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Omega-3 fatty Acids in the Treatment of Psychiatric Disorders

Swallownest Court Hospital, Doncaster and South Humber Healthcare NHS Trust, Sheffield, UK.
Drugs (Impact Factor: 4.13). 02/2005; 65(8):1051-9. DOI: 10.2165/00003495-200565080-00002
Source: PubMed

ABSTRACT The importance of omega-3 fatty acids for physical health is now well recognised and there is increasing evidence that omega-3 fatty acids may also be important to mental health. The two main omega-3 fatty acids in fish oil, eicosapentaenoic acid (EPA) and docosahexaenoic acid (DHA) have important biological functions in the CNS. DHA is a major structural component of neuronal membranes, and changing the fatty acid composition of neuronal membranes leads to functional changes in the activity of receptors and other proteins embedded in the membrane phospholipid. EPA has important physiological functions that can affect neuronal activity. Epidemiological studies indicate an association between depression and low dietary intake of omega-3 fatty acids, and biochemical studies have shown reduced levels of omega-3 fatty acids in red blood cell membranes in both depressive and schizophrenic patients. Five of six double-blind, placebo-controlled trials in schizophrenia, and four of six such trials in depression, have reported therapeutic benefit from omega-3 fatty acids in either the primary or secondary statistical analysis, particularly when EPA is added on to existing psychotropic medication. Individual clinical trials have suggested benefits of EPA treatment in borderline personality disorder and of combined omega-3 and omega-6 fatty acid treatment for attention-deficit hyperactivity disorder. The evidence to date supports the adjunctive use of omega-3 fatty acids in the management of treatment unresponsive depression and schizophrenia. As these conditions are associated with increased risk of coronary heart disease and diabetes mellitus, omega-3 fatty acids should also benefit the physical state of these patients. However, as the clinical research evidence is preliminary, large, and definitive randomised controlled trials similar to those required for the licensing of any new pharmacological treatment are needed.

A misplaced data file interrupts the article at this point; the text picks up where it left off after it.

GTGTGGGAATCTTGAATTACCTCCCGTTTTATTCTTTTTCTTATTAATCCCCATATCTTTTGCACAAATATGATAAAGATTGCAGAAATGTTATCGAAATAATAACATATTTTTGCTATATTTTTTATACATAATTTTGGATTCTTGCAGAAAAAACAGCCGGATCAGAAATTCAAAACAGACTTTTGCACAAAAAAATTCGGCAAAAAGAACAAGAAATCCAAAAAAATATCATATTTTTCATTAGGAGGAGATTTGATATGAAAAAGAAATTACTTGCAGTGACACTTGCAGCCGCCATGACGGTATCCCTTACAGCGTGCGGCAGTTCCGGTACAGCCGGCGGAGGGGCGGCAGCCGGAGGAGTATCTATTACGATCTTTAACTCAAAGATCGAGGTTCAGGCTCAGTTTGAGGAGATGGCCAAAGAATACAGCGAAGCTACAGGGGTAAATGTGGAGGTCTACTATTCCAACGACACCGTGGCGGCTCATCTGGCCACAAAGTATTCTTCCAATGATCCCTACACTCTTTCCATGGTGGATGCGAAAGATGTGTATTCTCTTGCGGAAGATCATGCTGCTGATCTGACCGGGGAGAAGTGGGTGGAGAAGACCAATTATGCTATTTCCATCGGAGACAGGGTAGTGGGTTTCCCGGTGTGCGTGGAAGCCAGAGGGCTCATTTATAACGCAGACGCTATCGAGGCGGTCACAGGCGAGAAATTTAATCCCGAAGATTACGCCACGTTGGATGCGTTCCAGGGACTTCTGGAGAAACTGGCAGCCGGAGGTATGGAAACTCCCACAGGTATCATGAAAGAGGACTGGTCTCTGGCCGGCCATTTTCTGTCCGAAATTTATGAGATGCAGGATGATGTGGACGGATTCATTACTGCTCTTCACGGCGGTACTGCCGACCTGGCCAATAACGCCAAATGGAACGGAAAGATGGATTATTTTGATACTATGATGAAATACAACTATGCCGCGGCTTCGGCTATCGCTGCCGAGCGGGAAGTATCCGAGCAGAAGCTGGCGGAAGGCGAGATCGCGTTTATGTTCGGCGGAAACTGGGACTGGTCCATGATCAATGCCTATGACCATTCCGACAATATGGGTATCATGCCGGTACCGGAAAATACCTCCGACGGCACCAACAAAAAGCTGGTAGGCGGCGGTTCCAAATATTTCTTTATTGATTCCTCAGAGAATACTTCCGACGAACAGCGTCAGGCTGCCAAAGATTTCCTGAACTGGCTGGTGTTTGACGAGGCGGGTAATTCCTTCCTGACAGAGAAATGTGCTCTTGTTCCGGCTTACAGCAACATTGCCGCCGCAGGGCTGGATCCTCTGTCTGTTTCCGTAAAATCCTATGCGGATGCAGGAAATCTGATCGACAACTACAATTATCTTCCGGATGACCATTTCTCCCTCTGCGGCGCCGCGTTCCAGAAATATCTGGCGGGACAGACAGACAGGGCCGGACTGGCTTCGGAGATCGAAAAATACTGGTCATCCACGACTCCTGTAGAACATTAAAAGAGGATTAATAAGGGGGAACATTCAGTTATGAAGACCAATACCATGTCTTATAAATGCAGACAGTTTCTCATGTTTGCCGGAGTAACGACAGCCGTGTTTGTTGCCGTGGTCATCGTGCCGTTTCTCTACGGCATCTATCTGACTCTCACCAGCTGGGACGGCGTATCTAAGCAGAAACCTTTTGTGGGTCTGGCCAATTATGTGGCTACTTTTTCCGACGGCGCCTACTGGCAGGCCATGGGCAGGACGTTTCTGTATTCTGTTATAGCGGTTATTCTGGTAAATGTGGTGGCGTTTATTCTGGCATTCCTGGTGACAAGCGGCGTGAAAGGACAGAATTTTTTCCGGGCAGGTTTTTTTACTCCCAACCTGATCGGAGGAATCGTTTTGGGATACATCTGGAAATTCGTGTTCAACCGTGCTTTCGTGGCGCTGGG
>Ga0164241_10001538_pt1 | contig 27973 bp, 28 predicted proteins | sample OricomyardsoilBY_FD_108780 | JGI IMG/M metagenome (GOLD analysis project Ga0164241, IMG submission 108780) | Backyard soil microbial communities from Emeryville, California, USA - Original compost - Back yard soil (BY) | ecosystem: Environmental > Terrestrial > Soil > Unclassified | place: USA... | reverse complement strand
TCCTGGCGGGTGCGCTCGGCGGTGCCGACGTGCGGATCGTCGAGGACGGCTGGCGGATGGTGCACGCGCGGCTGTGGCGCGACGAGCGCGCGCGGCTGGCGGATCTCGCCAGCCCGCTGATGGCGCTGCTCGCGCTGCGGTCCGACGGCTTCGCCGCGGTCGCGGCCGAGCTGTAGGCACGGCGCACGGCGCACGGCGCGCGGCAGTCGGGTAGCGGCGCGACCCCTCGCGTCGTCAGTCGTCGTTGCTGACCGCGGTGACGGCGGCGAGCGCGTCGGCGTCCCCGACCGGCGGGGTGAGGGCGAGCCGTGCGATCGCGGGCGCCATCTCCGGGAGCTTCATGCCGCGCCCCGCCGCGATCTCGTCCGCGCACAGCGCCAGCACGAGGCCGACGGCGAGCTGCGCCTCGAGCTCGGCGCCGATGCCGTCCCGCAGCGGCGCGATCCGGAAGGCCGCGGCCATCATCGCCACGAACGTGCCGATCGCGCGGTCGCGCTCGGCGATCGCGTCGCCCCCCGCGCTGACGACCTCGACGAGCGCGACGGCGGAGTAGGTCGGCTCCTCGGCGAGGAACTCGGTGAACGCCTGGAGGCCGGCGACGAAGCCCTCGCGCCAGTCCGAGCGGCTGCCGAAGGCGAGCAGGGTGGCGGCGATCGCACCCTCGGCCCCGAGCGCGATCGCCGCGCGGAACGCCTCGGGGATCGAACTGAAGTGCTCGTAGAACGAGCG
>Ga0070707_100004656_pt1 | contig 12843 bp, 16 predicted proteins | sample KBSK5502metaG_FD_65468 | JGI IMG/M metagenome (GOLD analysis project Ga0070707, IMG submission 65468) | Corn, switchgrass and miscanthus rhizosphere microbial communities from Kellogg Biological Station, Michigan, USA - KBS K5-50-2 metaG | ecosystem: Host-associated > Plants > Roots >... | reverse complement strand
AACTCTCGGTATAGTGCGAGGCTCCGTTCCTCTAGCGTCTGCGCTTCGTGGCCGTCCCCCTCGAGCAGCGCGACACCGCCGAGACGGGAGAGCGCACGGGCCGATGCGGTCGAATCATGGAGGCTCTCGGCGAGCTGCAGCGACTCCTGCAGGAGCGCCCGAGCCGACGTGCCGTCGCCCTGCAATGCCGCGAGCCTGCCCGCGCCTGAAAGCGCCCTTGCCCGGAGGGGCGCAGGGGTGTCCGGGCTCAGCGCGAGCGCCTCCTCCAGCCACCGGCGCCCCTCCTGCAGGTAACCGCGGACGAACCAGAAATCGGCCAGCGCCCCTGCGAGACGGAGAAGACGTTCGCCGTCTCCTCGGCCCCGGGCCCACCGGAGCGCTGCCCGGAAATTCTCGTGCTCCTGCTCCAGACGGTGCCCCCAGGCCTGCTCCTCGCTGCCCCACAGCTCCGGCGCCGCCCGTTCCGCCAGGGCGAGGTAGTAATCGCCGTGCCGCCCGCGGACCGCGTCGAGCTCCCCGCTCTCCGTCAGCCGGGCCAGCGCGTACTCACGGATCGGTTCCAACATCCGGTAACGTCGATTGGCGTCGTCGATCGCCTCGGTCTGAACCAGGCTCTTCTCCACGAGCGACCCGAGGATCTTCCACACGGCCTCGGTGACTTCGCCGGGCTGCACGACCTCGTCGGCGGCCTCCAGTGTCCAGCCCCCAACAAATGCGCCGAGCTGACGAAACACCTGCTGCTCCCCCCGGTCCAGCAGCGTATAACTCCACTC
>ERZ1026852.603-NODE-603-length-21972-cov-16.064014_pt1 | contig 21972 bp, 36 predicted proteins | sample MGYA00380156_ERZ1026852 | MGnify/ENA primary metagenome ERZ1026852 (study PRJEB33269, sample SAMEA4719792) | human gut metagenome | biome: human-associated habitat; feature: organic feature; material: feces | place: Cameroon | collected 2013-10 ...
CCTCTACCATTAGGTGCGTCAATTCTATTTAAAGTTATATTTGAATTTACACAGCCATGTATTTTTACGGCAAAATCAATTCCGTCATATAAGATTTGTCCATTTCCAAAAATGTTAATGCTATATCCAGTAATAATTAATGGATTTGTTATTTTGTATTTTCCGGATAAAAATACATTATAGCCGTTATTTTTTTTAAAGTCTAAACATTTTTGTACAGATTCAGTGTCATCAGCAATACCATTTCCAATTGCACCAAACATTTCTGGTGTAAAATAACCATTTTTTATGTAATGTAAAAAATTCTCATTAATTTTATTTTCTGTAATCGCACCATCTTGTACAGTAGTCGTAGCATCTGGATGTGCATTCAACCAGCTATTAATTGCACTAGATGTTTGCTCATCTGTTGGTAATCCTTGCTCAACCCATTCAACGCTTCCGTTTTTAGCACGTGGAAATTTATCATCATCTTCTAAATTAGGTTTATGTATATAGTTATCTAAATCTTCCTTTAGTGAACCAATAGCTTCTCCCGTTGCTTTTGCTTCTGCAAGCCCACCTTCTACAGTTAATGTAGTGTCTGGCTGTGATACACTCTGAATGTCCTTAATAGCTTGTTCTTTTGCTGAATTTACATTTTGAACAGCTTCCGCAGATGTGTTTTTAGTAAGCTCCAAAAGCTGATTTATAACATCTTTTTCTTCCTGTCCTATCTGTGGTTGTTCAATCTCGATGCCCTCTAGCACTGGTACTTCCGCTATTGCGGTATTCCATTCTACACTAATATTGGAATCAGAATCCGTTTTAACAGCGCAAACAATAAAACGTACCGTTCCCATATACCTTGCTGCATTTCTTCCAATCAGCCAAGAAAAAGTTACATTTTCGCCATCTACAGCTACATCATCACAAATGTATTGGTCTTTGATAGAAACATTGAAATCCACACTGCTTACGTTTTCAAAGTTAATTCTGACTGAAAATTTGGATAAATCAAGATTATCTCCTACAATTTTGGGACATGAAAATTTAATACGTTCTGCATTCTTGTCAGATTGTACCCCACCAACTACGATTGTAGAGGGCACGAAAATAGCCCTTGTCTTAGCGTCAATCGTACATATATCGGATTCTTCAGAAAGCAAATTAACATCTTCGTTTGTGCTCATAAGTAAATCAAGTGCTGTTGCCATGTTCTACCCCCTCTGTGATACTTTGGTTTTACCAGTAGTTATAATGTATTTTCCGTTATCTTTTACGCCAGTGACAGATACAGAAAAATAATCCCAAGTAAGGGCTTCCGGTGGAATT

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    • "In particular EPA appears effective at restoring mood, compared to DHA (Song and Zhao, 2007; Peet and Stokes, 2005). Also, cognitively impaired or even demented PD patients may benefit from n-3 PUFA treatment, as the lipids are known to improve cognition in cognitively impaired elderly (Cole et al., 2009). "
    Eicosapentaenoic acid: sources, health effects, and role in disease prevention, Edited by Theodore G. Bradley, Francisco P. Vargas, 01/2012: chapter Eicosapentaenoic acid and bone metabolism: pages 47-74; Nova Science Publishers.
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    • "The main arguments suggesting a prominent effect of EPA stem from the results of clinical assays in mood disorders. Indeed, at least 7 out of 10 trials in mood disorder patients using EPA-enriched formulations led to a positive outcome, while none out of 3 reported any beneficial effect of DHA-enriched preparations [95] [96] [97] [98] "
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    • "Polyunsaturated fatty acids (PUFAs) are structural components of membrane phospholipids. There is evidence that the long-chain PUFAs of the omega-3 series, such as docosahexaenoic acid (DHA), have significant therapeutic potential in psychiatric and neurodegenerative conditions (Dyall and Michael-Titus, 2008; Peet and Stokes, 2005). More recently , omega-3 PUFAs have been shown to confer significant neuroprotection following both ischemic and traumatic SCI (Huang et al., 2007b; King et al., 2006; Lang-Lazdunski et al., 2003). "
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